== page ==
“I do not think that our acquaintance is of such long standing that you are warranted in asking me so personal a question,” replied Quincy.
“Perhaps not,” said Lindy, “but as I happened to know, though not from your telling, that she is to be my mother’s heiress, I had a little curiosity to learn whether you had already proposed or were going—”
“Miss Putnam,” said Quincy sternly, “do not complete your sentence. Do not make me think worse of you than I already do. I beg your pardon for intruding upon you. I certainly should not have done so had I anticipated such an interview.”
Lindy burst into a flood of tears. Her grief seemed uncontrollable. Quincy closed the parlor door, thinking that if her cries and sobs were heard upstairs it would require a double explanation, which it might be hard for him to give.
He stood and looked at the weeping girl. She had evidently known all along who her mother’s heiress was. She had been fooling him, but for what reason? Was she in love with him? No, he did not think so; if she had been she would have confided in him rather than have sought to force him to confide in her. What could be the motive for her action? Quincy was nonplussed. He had had considerable experience with society girls, but they either relied upon languid grace or light repartee. They never used tears either for offence or defence.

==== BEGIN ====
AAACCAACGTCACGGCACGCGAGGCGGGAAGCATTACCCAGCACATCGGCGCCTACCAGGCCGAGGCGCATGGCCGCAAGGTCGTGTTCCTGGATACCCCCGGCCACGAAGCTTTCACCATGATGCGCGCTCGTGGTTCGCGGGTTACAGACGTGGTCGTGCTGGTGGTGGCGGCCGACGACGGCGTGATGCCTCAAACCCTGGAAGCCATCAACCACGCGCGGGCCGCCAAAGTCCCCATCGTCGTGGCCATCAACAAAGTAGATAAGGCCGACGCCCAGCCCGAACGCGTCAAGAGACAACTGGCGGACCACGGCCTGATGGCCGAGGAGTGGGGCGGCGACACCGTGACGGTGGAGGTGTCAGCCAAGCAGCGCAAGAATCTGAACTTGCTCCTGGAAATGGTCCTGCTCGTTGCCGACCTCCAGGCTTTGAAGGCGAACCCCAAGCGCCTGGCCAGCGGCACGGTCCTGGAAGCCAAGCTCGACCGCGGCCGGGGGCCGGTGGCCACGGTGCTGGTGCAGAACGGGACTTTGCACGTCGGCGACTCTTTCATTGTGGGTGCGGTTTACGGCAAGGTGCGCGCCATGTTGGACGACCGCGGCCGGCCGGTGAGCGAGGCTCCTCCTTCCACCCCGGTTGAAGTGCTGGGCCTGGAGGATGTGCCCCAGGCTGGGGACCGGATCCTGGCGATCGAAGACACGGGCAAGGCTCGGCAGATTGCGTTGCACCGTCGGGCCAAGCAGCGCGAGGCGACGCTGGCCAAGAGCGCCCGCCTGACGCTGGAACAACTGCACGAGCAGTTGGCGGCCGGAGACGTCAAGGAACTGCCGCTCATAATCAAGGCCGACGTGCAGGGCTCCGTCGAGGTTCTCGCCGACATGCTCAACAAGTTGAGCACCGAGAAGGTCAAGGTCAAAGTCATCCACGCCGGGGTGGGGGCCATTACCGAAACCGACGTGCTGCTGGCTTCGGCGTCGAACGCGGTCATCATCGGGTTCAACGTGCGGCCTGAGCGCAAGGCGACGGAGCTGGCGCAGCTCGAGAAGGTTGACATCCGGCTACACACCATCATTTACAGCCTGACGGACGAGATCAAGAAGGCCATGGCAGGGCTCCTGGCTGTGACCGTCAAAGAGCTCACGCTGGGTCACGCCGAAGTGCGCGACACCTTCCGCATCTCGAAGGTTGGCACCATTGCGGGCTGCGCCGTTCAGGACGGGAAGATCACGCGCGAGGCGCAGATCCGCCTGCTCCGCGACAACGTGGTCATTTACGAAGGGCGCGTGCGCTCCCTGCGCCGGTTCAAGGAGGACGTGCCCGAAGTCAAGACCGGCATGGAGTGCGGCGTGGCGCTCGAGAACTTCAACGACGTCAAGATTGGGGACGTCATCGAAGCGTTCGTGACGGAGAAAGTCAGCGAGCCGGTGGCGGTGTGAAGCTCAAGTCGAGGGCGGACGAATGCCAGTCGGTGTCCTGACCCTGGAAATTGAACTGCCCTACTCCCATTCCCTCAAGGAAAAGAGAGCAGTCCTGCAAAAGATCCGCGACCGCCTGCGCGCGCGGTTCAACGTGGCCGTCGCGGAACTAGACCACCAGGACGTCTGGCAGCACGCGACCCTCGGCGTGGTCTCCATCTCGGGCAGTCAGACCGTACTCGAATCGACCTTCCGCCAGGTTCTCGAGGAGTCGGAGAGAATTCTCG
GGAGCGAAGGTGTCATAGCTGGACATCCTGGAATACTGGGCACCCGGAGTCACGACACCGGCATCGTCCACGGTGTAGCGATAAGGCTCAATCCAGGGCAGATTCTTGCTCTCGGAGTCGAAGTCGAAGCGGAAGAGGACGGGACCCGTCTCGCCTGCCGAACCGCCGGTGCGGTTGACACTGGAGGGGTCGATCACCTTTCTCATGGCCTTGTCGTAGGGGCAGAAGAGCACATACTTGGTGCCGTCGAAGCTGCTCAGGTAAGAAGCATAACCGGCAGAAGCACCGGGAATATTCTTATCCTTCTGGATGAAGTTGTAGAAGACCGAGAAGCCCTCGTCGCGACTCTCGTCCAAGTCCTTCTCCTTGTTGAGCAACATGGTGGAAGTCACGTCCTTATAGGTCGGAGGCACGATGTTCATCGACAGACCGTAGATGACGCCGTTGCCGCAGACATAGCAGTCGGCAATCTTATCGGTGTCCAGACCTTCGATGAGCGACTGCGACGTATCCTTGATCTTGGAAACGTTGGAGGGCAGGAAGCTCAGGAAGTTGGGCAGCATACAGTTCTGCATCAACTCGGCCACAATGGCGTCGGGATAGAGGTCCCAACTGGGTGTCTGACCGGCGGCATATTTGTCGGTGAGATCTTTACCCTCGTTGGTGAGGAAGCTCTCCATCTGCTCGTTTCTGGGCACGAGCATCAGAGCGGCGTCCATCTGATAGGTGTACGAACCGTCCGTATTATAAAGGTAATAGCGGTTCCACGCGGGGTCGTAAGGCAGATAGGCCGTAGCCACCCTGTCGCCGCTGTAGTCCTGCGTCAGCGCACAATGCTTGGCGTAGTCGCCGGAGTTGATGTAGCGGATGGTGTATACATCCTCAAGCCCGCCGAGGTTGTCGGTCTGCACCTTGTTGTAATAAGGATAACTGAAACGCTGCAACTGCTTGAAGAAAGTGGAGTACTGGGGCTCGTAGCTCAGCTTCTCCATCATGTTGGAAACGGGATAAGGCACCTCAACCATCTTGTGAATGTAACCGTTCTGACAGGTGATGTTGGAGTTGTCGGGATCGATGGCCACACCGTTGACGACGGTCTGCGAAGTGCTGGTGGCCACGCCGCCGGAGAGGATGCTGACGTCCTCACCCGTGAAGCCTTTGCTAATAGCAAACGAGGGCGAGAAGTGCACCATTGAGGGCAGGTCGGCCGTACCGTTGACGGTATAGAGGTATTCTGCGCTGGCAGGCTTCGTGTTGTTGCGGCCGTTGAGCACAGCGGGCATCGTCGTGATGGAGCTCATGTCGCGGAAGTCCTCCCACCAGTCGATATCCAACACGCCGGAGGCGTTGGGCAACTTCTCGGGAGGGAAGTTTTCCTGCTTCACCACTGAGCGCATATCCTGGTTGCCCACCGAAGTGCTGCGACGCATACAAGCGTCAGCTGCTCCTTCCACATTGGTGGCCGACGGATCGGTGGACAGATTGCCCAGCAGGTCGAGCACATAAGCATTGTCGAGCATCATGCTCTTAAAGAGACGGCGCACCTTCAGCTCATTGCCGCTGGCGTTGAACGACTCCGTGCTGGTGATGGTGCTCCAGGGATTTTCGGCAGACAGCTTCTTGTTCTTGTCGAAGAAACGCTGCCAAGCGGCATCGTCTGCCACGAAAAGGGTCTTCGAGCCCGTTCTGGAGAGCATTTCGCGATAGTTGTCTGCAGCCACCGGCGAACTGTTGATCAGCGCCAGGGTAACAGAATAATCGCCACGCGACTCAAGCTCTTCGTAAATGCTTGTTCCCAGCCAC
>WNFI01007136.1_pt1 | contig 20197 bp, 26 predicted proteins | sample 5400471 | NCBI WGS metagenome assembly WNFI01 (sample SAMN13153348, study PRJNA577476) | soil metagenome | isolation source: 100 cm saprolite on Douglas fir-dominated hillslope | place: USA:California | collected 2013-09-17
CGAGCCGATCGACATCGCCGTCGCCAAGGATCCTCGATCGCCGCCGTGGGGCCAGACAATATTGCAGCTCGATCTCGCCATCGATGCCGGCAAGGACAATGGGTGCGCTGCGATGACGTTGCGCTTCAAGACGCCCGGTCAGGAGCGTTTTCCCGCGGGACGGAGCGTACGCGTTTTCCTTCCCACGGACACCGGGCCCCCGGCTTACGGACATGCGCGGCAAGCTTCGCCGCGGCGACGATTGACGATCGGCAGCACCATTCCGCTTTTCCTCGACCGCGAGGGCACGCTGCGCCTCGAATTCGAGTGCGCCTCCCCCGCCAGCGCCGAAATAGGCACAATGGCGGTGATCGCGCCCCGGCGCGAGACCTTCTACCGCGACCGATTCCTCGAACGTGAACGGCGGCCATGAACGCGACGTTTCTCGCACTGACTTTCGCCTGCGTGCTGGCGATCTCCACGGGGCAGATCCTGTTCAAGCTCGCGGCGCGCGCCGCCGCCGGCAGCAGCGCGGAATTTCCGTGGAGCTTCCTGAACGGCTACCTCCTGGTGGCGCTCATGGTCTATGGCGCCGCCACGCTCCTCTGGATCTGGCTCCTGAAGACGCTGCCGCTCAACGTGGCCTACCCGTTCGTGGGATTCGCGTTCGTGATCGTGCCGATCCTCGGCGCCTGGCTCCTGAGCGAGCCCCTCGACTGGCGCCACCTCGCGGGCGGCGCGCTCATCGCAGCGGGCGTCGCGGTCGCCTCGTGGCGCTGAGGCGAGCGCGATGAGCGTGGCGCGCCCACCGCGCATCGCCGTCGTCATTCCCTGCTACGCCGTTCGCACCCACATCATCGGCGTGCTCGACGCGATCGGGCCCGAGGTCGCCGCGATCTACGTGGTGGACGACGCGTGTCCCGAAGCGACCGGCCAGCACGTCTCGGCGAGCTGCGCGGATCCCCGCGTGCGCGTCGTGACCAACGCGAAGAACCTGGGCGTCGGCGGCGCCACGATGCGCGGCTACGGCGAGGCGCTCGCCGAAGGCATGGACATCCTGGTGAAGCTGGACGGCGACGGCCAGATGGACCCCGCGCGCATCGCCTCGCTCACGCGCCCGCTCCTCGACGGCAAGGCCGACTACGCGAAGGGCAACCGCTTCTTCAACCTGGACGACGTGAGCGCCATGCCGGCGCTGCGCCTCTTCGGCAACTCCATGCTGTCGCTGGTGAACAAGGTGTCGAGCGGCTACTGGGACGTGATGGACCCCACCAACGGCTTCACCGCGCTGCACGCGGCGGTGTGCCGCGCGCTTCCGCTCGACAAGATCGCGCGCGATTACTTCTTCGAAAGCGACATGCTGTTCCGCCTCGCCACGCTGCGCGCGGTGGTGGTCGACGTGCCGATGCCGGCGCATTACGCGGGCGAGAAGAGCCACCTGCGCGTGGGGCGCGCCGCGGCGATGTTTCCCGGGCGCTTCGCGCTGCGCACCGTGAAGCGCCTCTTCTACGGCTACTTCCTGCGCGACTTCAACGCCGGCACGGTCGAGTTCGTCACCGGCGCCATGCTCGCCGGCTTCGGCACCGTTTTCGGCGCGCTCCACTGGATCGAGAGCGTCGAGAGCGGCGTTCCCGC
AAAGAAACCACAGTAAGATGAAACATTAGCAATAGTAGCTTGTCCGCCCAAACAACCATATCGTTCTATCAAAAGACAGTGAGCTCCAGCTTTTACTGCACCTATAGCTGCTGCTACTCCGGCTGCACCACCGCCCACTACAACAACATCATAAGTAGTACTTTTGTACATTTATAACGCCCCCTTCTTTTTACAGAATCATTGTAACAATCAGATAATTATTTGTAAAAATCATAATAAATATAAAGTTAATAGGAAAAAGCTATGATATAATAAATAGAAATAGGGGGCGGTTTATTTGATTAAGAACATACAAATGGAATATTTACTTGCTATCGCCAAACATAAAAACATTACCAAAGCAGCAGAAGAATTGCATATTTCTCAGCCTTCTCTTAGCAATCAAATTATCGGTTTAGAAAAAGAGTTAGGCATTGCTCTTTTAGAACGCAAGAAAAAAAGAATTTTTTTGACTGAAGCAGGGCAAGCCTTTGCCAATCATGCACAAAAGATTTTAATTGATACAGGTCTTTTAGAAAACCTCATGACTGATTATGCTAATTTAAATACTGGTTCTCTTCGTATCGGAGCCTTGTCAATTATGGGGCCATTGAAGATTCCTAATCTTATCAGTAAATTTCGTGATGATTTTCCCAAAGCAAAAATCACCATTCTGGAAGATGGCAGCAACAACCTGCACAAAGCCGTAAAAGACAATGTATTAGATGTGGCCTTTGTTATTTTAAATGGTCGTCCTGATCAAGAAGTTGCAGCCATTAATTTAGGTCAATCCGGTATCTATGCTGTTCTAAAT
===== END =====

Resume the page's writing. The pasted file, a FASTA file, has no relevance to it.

A surprise was in store for Quincy. Lindy rose from her chair and came towards him, her eyes red with weeping.
“Why do you hate me so, Mr. Sawyer?” she asked. “Why will you not be a friend to me, when I need one so much? What first turned you against me?”
Quincy replied, “I will tell you, Miss Putnam. They told me you were ashamed of your father and mother because they were old-fashioned country people and did not dress as well or talk as good English as you did.”
“Who told you so?” asked Lindy.
“It was common talk in the village,” he replied.
“I should think you had suffered enough from village gossip, Mr. Sawyer, not to believe that all that is said is true.”
Quincy winced and colored. It was a keen thrust and went home.
“Where there is so much smoke there must be some fire,” he answered, rather lamely, as he thought, even to himself.
“Mr. Sawyer, when I asked you to tell me a little secret you had in your possession, you refused. I wanted a friend, but I also wanted a proven friend. No doubt I took the wrong way to win your friendship, but I am going to tell you something, Mr. Sawyer, if you will listen to me, that will at least secure your pity for one who is rich in wealth but poor in that she has no friends to whom she can confide her troubles.”
Quincy saw that he was in for it, and like a gentleman, determined to make the best of it, so he said, “Miss Putnam, I will listen to your story, and if, after hearing it, I can honorably aid you I will do so with pleasure.”